I am in front of my computer this morning getting ready to submit another paper. Although I find the submission process unpleasant sometimes, I still remain excited every time I am about to submit the fruit of our work out there !
Today, this submission represents the second round for the last “first author” paper related to my postdoc work. I am feeling weird about it… I had a lot of fun, over the last couple of years, with our discussions about how to write the best possible paper for each study I was involved in during that postdoc. Another page is about to turn…
How did you feel after having submitted the final paper related to your postdoc? Excited? Sad? Scared?
One day per week, I will post links of research articles and stories related to cerebrovascular physiology, exercise physiology and more general information related to the research world. Enjoy!
- How to communicate with patients so they want to exercise! (Exercise works)
- Brian Cox is wrong: blogging your research is not a recipe for disaster (theguardian)
- If Your Brain Is Over 40, It Needs To Move (Sports are 80 percent mental)
- Why Blog? (Dorothy Bishop – Oxbridge Roundtable Review)
- Energy drinks and the neurophysiological impact of caffeine (Leeana Aarthi Bagwath Persad – Frontiers in Neuropharmacology
Have a nice weekend !
Following my post of last week regarding the best way of discussing or commenting the results of a published paper, now that we have access to blogs, twitter or facebook, I made my decision. I will start by the more traditional route, that is the letter to the editor. I am saying traditional route, but in that case, this will be an ecomment. This comment, which needs to be appropriate and to contribute to the article content (dah !), will be published on the journal’s website within a couple of days after the original submision. Hopefully, this electronic way will be more interactive than the traditional letter to the editor usually published 2 months after submission!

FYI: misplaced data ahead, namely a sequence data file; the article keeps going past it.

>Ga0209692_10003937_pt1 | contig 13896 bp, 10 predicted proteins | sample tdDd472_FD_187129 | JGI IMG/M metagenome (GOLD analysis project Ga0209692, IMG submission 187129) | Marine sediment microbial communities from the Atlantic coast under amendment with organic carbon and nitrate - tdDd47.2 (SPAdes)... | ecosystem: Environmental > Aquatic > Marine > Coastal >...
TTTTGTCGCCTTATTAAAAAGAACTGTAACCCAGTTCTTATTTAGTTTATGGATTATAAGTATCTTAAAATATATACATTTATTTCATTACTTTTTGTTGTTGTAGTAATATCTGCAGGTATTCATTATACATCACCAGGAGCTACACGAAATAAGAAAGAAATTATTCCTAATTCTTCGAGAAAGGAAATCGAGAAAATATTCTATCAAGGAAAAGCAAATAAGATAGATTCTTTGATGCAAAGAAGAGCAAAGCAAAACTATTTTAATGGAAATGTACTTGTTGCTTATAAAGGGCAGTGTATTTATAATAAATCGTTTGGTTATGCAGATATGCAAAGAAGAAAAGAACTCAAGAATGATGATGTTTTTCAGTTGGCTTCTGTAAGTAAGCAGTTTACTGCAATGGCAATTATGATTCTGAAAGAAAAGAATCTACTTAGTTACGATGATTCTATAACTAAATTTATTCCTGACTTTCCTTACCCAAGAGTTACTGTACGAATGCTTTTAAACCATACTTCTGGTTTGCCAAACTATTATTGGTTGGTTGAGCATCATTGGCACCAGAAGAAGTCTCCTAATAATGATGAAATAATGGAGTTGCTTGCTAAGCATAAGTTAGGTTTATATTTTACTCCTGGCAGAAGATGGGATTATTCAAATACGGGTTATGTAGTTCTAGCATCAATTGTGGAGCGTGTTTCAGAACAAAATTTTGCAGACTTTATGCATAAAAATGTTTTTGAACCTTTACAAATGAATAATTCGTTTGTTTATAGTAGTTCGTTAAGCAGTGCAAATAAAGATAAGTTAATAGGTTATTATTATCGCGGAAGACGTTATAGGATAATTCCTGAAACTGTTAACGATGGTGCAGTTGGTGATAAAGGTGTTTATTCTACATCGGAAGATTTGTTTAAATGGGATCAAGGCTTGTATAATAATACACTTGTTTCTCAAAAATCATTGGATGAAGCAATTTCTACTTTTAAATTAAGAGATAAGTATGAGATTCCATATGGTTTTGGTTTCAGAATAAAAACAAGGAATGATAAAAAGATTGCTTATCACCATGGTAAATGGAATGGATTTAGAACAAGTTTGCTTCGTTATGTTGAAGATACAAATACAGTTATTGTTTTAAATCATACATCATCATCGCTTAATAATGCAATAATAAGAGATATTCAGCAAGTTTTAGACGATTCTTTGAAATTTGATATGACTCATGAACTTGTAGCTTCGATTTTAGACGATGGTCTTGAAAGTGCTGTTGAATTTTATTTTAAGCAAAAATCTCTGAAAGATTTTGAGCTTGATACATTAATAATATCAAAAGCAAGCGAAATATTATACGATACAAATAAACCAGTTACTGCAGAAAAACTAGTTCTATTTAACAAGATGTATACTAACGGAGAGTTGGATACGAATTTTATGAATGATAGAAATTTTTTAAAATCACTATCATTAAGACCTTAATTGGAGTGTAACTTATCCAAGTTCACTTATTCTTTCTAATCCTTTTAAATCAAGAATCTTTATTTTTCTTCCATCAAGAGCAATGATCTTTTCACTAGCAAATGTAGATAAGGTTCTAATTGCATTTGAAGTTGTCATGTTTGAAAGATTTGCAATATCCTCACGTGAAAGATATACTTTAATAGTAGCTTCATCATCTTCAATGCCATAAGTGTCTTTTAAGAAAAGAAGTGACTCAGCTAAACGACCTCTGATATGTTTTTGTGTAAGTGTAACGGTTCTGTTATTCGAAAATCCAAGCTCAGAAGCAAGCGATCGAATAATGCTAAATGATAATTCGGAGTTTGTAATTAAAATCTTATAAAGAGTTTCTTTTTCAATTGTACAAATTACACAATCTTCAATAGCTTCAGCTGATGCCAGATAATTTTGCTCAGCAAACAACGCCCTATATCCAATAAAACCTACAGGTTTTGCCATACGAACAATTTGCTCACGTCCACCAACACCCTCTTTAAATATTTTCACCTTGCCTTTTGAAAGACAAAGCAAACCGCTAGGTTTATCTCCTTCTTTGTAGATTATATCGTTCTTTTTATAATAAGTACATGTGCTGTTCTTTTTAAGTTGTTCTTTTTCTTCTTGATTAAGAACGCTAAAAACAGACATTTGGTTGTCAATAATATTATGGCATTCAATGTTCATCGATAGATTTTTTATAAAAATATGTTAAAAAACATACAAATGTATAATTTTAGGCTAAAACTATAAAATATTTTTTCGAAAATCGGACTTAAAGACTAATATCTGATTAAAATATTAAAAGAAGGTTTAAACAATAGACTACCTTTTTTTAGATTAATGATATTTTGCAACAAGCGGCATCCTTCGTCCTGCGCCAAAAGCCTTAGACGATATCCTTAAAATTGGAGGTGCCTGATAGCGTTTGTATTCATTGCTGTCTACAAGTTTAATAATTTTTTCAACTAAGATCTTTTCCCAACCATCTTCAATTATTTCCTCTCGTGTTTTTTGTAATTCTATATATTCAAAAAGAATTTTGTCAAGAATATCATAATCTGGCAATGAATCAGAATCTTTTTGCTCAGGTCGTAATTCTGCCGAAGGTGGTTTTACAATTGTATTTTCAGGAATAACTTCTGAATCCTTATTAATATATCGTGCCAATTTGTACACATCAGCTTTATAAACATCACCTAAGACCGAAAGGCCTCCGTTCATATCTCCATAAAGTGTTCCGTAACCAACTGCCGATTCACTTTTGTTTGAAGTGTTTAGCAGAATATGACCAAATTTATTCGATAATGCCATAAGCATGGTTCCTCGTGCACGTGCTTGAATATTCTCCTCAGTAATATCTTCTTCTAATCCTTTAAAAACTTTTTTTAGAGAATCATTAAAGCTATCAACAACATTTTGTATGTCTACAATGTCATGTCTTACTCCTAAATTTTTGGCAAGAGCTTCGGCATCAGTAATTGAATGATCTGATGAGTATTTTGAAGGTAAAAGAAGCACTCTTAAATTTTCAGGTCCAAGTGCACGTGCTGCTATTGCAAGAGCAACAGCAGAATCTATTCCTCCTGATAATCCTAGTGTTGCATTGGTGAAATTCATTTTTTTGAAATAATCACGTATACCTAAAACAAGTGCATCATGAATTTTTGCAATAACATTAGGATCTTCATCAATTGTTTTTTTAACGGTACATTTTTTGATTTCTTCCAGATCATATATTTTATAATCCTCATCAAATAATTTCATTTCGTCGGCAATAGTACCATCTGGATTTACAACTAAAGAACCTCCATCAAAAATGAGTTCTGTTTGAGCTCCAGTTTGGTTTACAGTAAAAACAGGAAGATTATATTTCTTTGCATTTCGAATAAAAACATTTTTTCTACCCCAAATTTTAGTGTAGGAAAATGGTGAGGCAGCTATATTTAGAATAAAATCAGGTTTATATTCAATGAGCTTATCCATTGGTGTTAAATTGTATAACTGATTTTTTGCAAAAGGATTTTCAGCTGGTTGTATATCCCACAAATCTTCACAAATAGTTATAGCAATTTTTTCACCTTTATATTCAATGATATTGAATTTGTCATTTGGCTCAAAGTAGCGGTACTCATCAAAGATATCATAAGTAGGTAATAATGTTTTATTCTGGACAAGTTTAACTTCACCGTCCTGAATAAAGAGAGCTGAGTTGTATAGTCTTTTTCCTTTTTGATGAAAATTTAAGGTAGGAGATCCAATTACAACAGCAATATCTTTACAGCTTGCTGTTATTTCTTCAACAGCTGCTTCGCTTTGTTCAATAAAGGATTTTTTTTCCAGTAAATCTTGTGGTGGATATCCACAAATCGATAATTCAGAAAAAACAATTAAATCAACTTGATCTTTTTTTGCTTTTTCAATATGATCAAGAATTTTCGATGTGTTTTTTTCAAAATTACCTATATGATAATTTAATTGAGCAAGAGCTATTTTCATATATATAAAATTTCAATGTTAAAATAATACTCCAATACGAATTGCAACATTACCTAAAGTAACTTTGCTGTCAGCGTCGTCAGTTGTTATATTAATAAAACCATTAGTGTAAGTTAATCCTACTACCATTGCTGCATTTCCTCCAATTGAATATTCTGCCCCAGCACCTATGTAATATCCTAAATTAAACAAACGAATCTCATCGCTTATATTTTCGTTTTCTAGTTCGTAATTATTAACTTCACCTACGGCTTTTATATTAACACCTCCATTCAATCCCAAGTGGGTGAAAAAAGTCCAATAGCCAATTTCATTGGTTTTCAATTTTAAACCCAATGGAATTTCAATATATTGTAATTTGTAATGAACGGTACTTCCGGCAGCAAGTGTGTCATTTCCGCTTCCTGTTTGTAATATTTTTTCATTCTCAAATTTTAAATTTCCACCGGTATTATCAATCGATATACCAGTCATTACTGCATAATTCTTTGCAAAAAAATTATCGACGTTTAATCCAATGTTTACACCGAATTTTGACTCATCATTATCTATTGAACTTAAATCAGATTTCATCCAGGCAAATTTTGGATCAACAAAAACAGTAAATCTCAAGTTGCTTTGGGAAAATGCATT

Maybe it could then be fun to continue the discussion here since only 500 words are allowed in that comment…
Two week ago, I came across an interesting paper related to my area of research. Although I find the results interesting, some important issues have not been covered and I consider that a letter to the editor/ecomment is necessary.
However, I have a question for you dear readers. Now that we have numerous possibilities for discussing new research with twitter/facebook/blog, what is the best way to discuss/comment the results of this paper? Should I first submit a letter/ecomment and then publish a blog post ? Should I first blog about it and then submit the letter/ecomment? Are there any unwritten rules that I am unaware of ? What is the value of a letter/ecomment in our publications list?
Last week, it was a great week of science. From Sunday to Saturday, I had over 70 hours of science discussions. It started at the International Graduate Course in Clinical & Exercise Physiology where I was invited as a Chair for one of the talks. This intensive course was a great opportunity to exchange with international students and speakers. I also had the occasion to discuss with colleagues about possible collaborations…and to have dinner with Bengt Saltin !!!! Lucky me !!!
Then, I attended the annual meeting of the Canadian Society for Exercise Physiology in Quebec city. My colleague Denis Joanisse worked pretty hard to offer such an interesting list of symposia with great speakers ! Grad students presenting posters and free communications were also amazing !
I had the chance to be involved in one symposium entitled: Effects of diabetes on physiological exercise responses and aerobic capacity. With this symposium, we wanted to present interesting data in regards to the influence of diabetes on exercise responses beyond glycemic control.
Following a brief introduction from Chris Baldi, his grad student Michelle Lee presented cool data on pulmonary diffusion limitation during exercise in these patients. Then, her colleague Silmara Gusso from New Zealand, presented here PhD work on the impact of exercise training on cardiac function in young patients with diabetes. I then had the opportunity to present an overview of the impact of diabetes on cerebrovascular physiology and to present unpublished data from an exercise study we did in Copenhagen during my postdoc. Finally, Kristen Nadeau talked about the importance of insulin sensitivity on cardiovascular exercise performance in patients with diabetes.